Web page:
Rising inequality and disconnection doesn’t have a single cause, and there’s no single solution to rebuilding a “we” society. Part of the answer is in education, where the decline in literacy and numeracy has left young people underprepared to play a productive role in an increasingly technological economy. On international maths tests, Australian students’ test scores are comparable to those of Portugal, a nation that is considerably poorer. As well as doing a better job of attracting and retaining great teachers, we should think about how teachers are allocated across schools. At present, Australian schools that serve advantaged students have teachers who are more experienced, better qualified and less likely to be absent than teachers in schools serving disadvantaged students. This is hardly a recipe for building opportunity.
On the community front, Terrell and I identify hundreds of inspiring community leaders, whose organisations are finding fresh ways to connect communities. In South Australia, Puddle Jumpers provides camps and get-togethers for vulnerable children, and has built its base by asking existing volunteers to bring along a friend, perhaps someone who might themselves be feeling a little lonely. In Brisbane, Welcoming Sport connects new migrants to local sporting clubs, helping out with uniforms and registration costs where these might otherwise be a barrier to participation. In New South Wales, the NRMA’s Drive Time program recruits volunteers to help provide driver education to those who couldn’t otherwise afford it. In honour of Willie Sutton, who reportedly said that he robbed banks “because that’s where the money is”, Terrell and I argue that these social purpose organisations are fulfilling ‘Sutton’s Law of Social Capital’ – building community where the need is greatest.
Building connections is about allowing differences to flourish. In Reconnected, we discuss the work of Intrepid Landcare, a network that engages young people on environmental restoration programs but also encourages local groups to forge a distinct identity, and to build a “tribe” of environmental activists. In the workplace, the Young Workers Centre provides support to young people on issues of harassment, wage theft and discrimination. Its campaigns aren’t just about getting members a fair deal, they’re also seeking to forge stronger community cohesion.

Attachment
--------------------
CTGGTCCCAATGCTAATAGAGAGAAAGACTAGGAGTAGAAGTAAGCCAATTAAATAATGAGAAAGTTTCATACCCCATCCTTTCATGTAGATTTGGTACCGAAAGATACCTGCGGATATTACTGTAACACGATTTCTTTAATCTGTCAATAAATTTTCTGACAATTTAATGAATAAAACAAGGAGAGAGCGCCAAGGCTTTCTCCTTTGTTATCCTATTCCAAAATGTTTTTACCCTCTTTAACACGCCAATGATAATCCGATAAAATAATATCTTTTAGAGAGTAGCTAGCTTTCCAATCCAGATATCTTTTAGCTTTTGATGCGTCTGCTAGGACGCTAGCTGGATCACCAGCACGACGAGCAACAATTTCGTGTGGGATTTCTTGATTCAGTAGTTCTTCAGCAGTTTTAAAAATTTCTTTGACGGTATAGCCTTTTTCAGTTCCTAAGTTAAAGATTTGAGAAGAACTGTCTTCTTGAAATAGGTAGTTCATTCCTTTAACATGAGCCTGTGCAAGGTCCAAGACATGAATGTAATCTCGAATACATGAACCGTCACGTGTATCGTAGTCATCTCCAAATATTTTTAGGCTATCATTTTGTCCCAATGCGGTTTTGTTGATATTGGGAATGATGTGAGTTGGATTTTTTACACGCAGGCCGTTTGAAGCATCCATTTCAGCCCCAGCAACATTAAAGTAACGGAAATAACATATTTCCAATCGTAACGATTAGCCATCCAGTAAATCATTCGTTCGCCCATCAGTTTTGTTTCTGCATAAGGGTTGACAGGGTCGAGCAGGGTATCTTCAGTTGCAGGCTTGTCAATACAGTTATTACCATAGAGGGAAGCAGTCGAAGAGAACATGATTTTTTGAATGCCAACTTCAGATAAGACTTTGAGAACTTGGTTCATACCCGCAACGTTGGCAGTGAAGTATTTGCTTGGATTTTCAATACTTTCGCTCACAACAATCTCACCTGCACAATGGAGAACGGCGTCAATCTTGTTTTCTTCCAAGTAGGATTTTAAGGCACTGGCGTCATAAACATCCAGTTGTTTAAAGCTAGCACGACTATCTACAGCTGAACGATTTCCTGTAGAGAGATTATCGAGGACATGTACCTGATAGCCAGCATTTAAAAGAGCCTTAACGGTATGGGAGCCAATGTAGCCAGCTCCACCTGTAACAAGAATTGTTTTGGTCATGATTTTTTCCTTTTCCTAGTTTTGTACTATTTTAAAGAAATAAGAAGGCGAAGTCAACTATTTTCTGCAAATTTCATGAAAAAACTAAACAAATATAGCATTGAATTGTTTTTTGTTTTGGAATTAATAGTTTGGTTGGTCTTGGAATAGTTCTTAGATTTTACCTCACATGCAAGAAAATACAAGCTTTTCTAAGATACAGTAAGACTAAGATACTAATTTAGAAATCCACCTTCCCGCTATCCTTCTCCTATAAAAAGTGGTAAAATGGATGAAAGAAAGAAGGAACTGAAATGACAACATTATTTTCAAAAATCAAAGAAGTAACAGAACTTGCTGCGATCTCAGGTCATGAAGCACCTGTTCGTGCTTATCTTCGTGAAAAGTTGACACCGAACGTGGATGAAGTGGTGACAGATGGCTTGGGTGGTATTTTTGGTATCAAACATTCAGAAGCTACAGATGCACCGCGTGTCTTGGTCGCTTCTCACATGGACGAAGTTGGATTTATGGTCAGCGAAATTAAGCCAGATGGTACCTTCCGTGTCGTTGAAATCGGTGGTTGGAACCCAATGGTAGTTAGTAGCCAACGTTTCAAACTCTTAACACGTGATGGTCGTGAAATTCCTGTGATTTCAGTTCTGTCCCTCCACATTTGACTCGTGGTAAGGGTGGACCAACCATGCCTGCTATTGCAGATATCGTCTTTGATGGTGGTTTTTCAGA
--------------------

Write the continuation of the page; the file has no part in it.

The philosophy of “we” – spanning both economic justice and social connection – is a reminder that Australia was built on teams, not individuals. When a rich guy in San Francisco doesn’t stop for a pedestrian crossing, he’s endangering a life. When firms use emergency support from taxpayers to pad their profits, they’re endangering public support for capitalism. Connections matter. Without a sense of solidarity, it’s hard to see how Australia will emerge from our current economic malaise.
Reconnecting isn’t just a matter of fairness, it’s also the best path to prosperity. Trust is good for business. Grassroots engagement is vital for politics. Having more friends makes for a better life. Volunteering, joining and donating make for a healthier and happier society.
As the saying goes, history doesn’t repeat itself, but it often rhymes. The first two-thirds of the 20th century saw remarkable changes in American life, as the nation became more socially cohesive, politically cooperative and economically equal. A culture of solidarity emerged, with shared responsibility accompanying shared prosperity. Narrow self-interest waned, and community networks grew stronger. Through two world wars and the Depression, the United States experienced an upswing that left the nation more egalitarian, altruistic and communitarian. Can America – and Australia – do it again?
Andrew Leigh is a former economics professor and a member of the Australian parliament. His books include Reconnected (with Nick Terrell), Randomistas, The Luck of Politics, and Battlers and Billionaires.
Authorised by Paul Erickson, ALP, Canberra.